New York Ties London as Top Global Financial Center

By Ilya Rzhevskiy
Epoch Times Staff
Created: March 18, 2010 Last Updated: March 18, 2010
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London and New York are the world’s best cities for the financial industry.

Both cities were rated the highest—with 775 points—on the semiannual survey carried out by Z/Yen for the City of London Corporation. Hong Kong and Singapore retained third and fourth place respectively, followed by Tokyo, Chicago, Zurich, and Geneva.

The survey, titled the “Global Financial Centers” report, is comprised of 64 factors divided into five categories—people, business environment, infrastructure, market access, and general competitiveness. For example, the people category has factors including quality of living and personal safety, and the infrastructure category has airport satisfaction, office space costs, and so on. Around 1,700 financial services executives all over the world took part in the survey.

Compared to the rankings last year, London has fallen dramatically as the heavy favorite, losing 15 points to share first place with New York, which gained 1 point to reach 775 points. New York has overtaken London in three categories—people, business environment, and infrastructure, although as most participants agreed, it suffered more from the economic crisis than London.
“London’s greatest challenges were likewise perceived to be the fear of a regulatory backlash and the levels of corporate and personal taxation that may drive high earners abroad,” the report said.

London’s high taxes a detriment

“This research is a wake-up call for decision makers that our standing as a world-leading global financial center should not be taken for granted,” said Stuart Fraser, policy chairman at the City of London Corporation. “Damage has been done, but it is not irreversible provided the new incoming government—regardless of political persuasion—makes a clear, positive statement on their ‘direction of travel’ with regard to tax and regulation,” he added, in regard to high tax and regulations that the British government has imposed on the U.K.’s financial sector, which led to London losing favor with many investors worldwide.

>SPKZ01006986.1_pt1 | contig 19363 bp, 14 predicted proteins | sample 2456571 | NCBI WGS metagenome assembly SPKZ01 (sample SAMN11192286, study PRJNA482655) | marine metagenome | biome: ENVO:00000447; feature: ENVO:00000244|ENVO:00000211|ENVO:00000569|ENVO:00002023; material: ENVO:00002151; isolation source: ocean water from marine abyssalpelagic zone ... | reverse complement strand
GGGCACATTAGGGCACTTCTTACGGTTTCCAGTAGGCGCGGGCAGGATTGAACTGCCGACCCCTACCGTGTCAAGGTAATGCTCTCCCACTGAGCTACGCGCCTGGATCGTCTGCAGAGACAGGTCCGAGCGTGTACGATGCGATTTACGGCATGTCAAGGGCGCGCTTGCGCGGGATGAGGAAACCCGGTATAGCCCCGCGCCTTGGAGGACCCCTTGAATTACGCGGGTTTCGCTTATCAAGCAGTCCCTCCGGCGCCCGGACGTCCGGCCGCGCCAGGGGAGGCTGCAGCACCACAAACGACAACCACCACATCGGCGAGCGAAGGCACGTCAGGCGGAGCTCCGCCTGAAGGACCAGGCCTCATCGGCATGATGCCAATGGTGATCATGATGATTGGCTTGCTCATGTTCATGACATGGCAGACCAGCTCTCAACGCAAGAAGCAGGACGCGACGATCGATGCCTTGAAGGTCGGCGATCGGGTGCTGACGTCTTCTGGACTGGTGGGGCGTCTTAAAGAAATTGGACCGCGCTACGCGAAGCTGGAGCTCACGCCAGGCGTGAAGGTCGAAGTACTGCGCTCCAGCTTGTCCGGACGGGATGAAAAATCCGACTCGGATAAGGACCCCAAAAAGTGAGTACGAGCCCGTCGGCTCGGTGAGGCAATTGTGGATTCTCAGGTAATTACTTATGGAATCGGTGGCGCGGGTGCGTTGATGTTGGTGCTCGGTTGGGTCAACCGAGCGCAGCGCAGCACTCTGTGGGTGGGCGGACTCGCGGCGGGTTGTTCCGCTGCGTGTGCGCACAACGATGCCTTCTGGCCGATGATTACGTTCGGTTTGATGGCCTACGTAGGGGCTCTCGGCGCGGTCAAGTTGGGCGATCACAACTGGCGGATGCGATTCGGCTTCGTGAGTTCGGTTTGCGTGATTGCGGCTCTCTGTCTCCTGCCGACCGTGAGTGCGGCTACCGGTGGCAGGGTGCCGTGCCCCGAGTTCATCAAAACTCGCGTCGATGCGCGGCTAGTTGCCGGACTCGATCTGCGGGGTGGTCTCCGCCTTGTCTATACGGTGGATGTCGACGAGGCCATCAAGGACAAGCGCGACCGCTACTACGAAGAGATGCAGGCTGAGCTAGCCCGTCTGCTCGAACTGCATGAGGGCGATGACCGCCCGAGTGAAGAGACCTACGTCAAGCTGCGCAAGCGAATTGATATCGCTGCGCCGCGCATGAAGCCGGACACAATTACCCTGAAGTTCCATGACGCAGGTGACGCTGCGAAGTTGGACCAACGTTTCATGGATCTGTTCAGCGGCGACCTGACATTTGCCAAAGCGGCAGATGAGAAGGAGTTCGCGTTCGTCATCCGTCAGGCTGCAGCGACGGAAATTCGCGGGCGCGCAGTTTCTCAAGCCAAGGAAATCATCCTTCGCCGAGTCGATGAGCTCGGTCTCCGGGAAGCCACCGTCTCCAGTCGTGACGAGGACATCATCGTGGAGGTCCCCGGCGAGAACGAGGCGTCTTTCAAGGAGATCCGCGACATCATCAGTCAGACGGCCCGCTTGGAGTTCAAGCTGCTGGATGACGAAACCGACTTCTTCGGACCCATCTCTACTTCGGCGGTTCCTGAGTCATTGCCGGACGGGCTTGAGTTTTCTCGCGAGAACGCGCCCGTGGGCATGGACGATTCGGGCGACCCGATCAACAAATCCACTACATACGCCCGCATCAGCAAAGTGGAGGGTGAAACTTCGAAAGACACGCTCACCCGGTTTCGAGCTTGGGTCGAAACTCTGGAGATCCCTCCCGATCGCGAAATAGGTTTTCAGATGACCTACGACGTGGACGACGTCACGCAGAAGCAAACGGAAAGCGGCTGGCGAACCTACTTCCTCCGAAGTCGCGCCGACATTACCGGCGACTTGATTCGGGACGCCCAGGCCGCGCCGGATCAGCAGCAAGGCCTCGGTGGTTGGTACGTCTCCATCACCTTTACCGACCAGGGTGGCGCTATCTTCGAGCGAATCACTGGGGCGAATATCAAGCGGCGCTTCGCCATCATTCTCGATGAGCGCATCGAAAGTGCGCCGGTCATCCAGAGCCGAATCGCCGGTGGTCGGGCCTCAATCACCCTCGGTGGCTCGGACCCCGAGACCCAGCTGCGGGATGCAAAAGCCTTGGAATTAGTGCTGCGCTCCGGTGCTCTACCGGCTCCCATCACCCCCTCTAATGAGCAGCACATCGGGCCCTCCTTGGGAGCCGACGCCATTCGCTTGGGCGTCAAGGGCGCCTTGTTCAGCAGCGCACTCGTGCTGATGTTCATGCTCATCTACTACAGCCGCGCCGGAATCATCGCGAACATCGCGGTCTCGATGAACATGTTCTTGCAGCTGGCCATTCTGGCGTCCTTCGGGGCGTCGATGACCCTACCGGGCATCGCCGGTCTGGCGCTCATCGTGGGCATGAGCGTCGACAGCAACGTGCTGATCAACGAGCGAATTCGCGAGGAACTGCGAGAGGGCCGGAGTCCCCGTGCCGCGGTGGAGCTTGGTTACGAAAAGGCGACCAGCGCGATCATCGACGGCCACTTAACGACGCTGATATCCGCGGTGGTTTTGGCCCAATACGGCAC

Besides the heightened 50 percent income tax, the U.K. government plans to impose a 50 percent tax on all bonuses above 25,000 pounds (US$37,550). Such aggressive controlling measures by the U.K. government have scared off investors and therefore provided other cities an opportunity to attract capital.

Hong Kong, Singapore rising

Asian global financial centers, especially Hong Kong and Singapore, have seen a dramatic double-digit point increase the in the ratings of the survey, therefore closing in on both London and New York for top place. Hong Kong has taken the No. 1 most favorite spot among insurance professionals for the first time toppling both New York and London, which lead all the other sector ratings.

“Hong Kong and Singapore have clear profiles as global leaders. Beijing, Dubai, and Shanghai are global contenders at present, in that they are all well connected but do not currently have sufficient breadth or depth in their financial services sectors to be global leaders,” according to the report.

Tokyo closes in as the No. 3 tiger in Asia, slightly behind Hong Kong and Singapore in points.

“Tokyo profiles here as an established transnational center, in that it has breadth and depth of financial services but does not currently demonstrate the required global connectivity,” said the report.

According to the survey, London, New York, and Dubai have suffered the most from the financial crisis.

“The main concerns voiced about New York were with regard to the potential for new regulatory arrangements to be damaging to competitiveness,” said the report.

Canada shines

Unlike U.S. financial centers, Canada seems to be gaining momentum in its rankings.

“New York has been impacted on the most by the financial crisis and has only risen by one point, while Canadian centers have seen a greater increase in scores than the U.S. centers,” said the report, referring to the fact that Toronto (12th place), Vancouver (23rd place) and Montreal (26th place) have gained significant points since the last rating.

“New York, Chicago, and Toronto all fit the profile of global leader—they are well diversified, well connected, and have strength across the sectors. San Francisco is profiled here as a global diversified center—it is well connected and serves a diversified industry but does not as yet show sufficient depth in enough sectors to be classified a global leader,” said the report in regard to the North American financial centers.


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